I started prepping for the GMAT about two months before the actual test. I won’t bore you with the details, but I will say that the is your friend. I used a few books, but mostly just relied on free resources on the web. My first try I got a 720 (44Q/45V) and really wanted to be done with it. Like, really, really wanted to move on and start with applications. I reached out to EssaySnark for a profile review (So helpful, very recommended. Thanks ES!), which forced me to realize that my downward GPA trend plus a low quant score would create a giant question mark within my application. They strongly recommended creating an alternative transcript, retaking the GMAT, or both. I didn’t feel like I had the time to take any classes, but I felt like I was leaving points on the table and ended up retaking it after two months of quant practice. 750 (49Q/42V), cool! Time for applications.


School Selection

When narrowing down schools (the ES guides were really helpful during this), I knew I wanted programs that maximized my GI Bill benefits (I was eligible for Yellow Ribbon, for those familiar with such things), were in a college town (sorry, Stern/Columbia!), had a strong sense of community, seemed like a fun place to spend two years, and hadn’t rejected me for undergraduate (sorry, Booth!). I settled on Kellogg, Darden, and Fuqua. I visited all three and LOVED them all. Really, I was thoroughly impressed with each one and all the great things you have heard are true. Students were helpful, classes were interesting, locations were great — I would have been ecstatic to attend any of them.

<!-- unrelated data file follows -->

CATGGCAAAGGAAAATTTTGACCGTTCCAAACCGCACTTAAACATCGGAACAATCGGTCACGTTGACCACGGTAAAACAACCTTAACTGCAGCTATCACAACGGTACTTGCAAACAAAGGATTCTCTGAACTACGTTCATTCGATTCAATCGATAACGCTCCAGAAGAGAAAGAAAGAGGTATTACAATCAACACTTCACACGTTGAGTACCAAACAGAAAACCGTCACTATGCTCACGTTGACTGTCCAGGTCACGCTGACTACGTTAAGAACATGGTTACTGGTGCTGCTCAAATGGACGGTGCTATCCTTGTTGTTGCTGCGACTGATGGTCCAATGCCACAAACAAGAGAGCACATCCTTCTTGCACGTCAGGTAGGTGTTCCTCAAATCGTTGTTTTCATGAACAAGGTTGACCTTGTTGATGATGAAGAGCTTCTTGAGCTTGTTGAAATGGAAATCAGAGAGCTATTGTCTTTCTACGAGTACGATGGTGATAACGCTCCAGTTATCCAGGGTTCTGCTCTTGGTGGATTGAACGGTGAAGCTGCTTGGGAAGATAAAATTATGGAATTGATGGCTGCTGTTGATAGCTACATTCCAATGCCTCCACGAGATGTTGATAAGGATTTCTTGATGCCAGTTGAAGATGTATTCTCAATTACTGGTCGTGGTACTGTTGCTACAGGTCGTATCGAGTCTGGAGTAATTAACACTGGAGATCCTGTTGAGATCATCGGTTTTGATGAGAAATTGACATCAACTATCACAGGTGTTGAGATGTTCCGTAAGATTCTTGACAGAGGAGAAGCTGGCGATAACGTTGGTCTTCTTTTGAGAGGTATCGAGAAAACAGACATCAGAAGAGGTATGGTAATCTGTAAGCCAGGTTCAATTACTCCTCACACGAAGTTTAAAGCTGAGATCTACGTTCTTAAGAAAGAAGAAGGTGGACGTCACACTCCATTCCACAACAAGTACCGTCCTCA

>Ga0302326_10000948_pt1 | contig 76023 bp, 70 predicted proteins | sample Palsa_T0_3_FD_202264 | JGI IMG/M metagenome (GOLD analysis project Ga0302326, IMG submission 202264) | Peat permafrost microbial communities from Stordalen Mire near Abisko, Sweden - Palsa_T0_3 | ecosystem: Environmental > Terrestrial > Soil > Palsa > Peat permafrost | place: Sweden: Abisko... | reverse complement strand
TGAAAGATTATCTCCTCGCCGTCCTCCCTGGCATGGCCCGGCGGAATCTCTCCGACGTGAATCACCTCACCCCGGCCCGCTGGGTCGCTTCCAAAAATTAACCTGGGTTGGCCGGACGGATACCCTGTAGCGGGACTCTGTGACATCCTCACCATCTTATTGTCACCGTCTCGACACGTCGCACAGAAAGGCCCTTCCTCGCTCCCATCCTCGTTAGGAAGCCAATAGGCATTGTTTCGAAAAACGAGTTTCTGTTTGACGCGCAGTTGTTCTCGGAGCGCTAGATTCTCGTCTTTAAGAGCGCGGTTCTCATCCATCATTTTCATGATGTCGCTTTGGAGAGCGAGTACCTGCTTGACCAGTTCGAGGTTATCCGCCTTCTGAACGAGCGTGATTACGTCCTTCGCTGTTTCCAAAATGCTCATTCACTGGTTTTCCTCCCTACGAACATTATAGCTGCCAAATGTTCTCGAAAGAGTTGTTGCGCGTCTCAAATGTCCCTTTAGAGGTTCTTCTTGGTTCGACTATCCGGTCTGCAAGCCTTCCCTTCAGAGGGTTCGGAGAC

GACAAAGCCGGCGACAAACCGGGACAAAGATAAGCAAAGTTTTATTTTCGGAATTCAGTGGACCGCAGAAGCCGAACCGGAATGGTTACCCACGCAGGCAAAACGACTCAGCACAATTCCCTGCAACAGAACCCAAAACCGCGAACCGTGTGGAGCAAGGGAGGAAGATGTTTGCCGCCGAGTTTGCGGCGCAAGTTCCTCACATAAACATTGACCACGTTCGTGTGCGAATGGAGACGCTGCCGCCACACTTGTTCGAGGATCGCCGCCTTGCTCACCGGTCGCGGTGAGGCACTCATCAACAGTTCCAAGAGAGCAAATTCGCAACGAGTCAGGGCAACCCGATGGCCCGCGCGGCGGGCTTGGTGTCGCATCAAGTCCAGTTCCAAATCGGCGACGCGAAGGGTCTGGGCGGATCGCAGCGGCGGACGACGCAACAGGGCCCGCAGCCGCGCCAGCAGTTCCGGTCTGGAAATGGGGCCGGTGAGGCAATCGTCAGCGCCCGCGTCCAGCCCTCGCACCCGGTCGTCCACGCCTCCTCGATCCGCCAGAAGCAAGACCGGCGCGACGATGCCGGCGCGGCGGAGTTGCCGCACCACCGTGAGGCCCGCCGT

I liked Fuqua the most, though, and felt at home there. I had such a great experience, which I won’t bore you with, but I was initially skeptical of all the “Team Fuqua” talk and am now a firm believer. I ended up applying Early Action to Fuqua (I also submitted R1 applications to the other two, in case Fuqua didn’t work out).


On the EA topic, which is something I really wrestled with, I’ll admit I heard a lot of “Not many military guys have a 750, why would you apply early instead of sending out a bunch of apps and seeing how good of a school you can get into?” Fit was extremely important to me, more so than prestige or rankings. I knew any top school would get me the recruiting opportunities that I wanted. I will say I was influenced by somewhat unique military separation deadlines I had to deal with, which made an early decision even more attractive, but I also felt like I would attend Fuqua over any other school. I wouldn’t recommend EA if you aren’t sure about that.

Nope, we wouldn’t either! Solid advice thus far from this successful candidate. This one is running a little long though, so we’ll finish up this guest post for you later… though we bet you can already guess the ending!!! ;-)